Fostering prudent payment policies. Medicare pays significantly different amounts for the same services provided to similar patients in different settings. The OIG estimated swing-bed services provided up to 90 percent of the critical access hospital (CAH) services that they reviewed, which could have been provided at other nearby facilities that are paid under the Skilled Nursing Facility (SNF) Prospective Payment System. Medicare could have saved $4.1 billion over 6 years if payments for swing-bed services at CAHs were made to other facilities at SNF rates. Medicare and beneficiaries also typically pay more for a physician service provided in a “provider-based facility” (i.e., one owned by a hospital) than for the same service provided in an independent facility. CMS is implementing a significant overhaul of the payment system for clinical laboratory tests pursuant to the Protecting Access to Medicare Act of 2014 and the new system seeks to better align Medicare reimbursement for lab tests with market rates (taking effect on January 1, 2018). Concerns continue about risks to payment accuracy on the basis of CMS’s plans to rely on labs to self-identify whether they meet the criteria for reporting private payer data and they plan to rely on reporting labs’ self-attestations of the data’s completeness and accuracy. Some payment systems create financial incentives that may negatively affect patient care and drive up Medicare costs, such as payment policies for SNFs that give facilities incentives to bill for higher levels of therapy than beneficiaries need. Some SNFs have been billing for the highest level of therapy at increasing rates that were not supported by patient needs. Many hospices have been found providing care much longer and received much higher Medicare payments for beneficiaries in inpatient assisted-living facilities than for beneficiaries in other settings, creating incentives for hospices to target these patients, doubling hospice care cost in the last 5 years.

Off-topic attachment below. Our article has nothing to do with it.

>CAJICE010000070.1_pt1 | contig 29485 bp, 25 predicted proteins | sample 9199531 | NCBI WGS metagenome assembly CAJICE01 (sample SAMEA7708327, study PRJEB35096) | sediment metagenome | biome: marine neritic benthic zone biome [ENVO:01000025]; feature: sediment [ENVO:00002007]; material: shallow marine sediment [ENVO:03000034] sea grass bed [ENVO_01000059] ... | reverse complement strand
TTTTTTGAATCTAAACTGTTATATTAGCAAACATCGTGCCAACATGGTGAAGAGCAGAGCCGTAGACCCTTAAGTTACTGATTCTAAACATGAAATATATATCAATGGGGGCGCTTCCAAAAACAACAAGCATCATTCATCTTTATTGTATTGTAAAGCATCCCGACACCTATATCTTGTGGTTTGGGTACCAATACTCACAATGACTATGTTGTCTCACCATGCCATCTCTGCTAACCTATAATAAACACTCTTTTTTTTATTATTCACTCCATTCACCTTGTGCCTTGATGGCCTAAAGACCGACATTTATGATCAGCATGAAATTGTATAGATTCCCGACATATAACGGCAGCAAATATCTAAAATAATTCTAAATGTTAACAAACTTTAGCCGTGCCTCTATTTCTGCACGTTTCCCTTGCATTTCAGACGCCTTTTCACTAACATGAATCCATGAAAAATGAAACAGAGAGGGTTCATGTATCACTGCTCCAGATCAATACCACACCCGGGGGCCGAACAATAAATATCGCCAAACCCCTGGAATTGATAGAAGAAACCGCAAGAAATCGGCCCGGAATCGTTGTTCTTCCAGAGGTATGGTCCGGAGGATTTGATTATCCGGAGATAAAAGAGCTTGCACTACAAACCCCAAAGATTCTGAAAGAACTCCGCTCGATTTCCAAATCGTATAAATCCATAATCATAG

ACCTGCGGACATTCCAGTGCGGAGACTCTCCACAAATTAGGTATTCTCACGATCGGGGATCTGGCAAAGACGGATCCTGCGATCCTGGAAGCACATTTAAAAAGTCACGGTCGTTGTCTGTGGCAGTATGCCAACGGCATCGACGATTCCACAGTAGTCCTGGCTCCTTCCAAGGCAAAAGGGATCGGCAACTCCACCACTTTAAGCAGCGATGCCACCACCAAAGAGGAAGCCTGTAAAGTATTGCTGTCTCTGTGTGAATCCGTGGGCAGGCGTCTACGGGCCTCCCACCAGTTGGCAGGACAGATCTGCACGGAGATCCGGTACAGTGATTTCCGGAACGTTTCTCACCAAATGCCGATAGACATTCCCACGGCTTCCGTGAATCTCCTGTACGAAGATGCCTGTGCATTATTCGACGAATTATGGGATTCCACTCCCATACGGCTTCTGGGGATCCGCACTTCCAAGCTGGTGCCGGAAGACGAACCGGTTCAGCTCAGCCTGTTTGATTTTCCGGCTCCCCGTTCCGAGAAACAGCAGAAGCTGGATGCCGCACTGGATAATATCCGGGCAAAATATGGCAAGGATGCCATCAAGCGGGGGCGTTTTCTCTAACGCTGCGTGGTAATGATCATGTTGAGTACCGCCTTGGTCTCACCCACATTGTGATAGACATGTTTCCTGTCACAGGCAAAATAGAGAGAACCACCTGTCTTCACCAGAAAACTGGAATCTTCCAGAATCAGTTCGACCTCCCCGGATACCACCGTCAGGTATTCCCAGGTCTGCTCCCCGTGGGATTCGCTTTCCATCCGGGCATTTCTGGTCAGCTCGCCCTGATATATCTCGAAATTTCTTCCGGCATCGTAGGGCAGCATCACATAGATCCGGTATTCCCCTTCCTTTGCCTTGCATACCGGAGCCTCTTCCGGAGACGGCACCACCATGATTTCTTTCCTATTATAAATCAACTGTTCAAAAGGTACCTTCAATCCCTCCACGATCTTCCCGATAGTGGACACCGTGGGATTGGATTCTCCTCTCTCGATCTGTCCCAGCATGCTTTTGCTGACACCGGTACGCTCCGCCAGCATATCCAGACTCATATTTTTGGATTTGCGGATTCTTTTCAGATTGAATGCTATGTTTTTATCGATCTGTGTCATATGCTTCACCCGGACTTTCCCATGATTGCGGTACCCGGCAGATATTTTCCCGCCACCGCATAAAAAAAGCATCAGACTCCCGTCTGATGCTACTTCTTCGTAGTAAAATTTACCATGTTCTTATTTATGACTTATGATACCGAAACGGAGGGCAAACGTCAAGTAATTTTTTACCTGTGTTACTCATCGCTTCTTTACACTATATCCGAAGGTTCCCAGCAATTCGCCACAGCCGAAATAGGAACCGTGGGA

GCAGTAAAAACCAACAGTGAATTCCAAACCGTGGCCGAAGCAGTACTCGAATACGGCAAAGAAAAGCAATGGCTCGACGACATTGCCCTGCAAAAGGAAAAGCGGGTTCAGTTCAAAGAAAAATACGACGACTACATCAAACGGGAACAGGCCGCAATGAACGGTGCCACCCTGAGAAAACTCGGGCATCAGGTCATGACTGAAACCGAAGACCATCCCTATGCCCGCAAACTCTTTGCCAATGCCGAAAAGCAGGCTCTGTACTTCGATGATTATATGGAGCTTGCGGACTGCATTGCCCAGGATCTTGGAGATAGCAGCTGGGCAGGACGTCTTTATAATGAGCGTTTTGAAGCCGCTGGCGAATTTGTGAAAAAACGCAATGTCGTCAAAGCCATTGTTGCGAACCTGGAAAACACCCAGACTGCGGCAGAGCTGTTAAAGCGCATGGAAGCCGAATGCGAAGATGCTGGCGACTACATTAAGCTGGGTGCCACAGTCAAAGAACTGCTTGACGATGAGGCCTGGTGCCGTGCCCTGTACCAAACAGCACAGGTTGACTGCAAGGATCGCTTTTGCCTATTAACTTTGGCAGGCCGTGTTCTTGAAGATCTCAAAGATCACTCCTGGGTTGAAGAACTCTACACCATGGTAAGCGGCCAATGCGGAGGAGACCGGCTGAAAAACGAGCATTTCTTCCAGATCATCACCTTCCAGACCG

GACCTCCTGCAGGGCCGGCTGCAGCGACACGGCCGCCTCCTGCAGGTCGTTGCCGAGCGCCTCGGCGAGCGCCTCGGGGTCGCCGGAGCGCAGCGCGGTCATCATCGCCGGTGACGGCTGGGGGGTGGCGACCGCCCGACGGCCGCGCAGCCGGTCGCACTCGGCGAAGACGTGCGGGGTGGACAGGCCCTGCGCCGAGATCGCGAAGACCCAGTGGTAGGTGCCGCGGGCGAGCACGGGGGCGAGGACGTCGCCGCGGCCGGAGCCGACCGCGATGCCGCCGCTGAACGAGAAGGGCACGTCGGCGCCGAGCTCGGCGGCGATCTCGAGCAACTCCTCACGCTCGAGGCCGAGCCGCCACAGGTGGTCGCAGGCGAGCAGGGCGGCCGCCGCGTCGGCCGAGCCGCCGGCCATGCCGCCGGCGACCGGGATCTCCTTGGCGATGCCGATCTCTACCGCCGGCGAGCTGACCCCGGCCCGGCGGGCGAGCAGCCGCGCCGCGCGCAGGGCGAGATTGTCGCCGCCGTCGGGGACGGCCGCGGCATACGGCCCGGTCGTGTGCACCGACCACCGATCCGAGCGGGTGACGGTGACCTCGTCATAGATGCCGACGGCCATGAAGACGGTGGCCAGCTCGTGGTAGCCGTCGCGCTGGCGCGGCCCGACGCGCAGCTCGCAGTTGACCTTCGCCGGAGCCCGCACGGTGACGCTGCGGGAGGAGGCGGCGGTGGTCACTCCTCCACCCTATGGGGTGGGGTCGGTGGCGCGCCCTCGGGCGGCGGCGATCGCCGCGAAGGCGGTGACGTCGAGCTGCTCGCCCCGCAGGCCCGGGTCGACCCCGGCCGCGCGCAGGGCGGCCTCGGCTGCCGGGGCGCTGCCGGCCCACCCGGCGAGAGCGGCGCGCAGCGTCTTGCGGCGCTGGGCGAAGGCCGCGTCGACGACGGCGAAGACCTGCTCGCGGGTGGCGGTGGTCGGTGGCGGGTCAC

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Progress reported by CMS/HHS in addressing the challenges
- Substantial strides in fighting fraud, waste, and abuse in Medicare and Medicaid have been made through the Health Care Fraud and Abuse Control Program, recovering stolen and misspent funds at a return of $6.10 for every $1 invested.
- Many OIG recommendations are being implement to implement additional program integrity tools.
- Prior authorization models and demonstrations are being implemented in certain areas to help ensure items and services are provided in compliance with Medicare coverage, coding, and payment rules.
- Prior authorization processes are being implemented in certain locations for power mobility devices, repetitive scheduled non-emergent ambulance transport, and certain durable medical equipment, prosthetics, orthotics, and supplies (DMEPOS).
- A demonstration project has begun in five states, requiring home health agencies to submit required documentation for pre-claim review to help reduce and prevent improper payments.
- There have been reductions in Medicare billing and payments for certain services and geographic areas known for fraud risks.
- Steps have been taken to improve provider enrollment safeguards and protection for the Medicare program.
- Expansion of temporary provider enrollment moratoria for home health agencies has been extended in certain geographic locations known for significant fraud.
- New regulations have been proposed that would use provider and supplier information more effectively to keep out or remove providers who pose risks to Medicare and its beneficiaries.
- Enhanced address verification software in PECOS has been reported to better detect vacant or invalid addresses or commercial mailing reporting agencies.
- Improvements have been reported in oversight and measurement of contractors’ performance and agency corrective actions regarding improper payment vulnerabilities that contractors identify.
- For laboratory services, reports have been made of significant progress in several key areas, including promulgating regulations, establishing the Advisory Panel, publishing most of the sub-regulatory guidance, and building the data collection system.
- New legislation is being proposed that would restrict the higher payment rates for …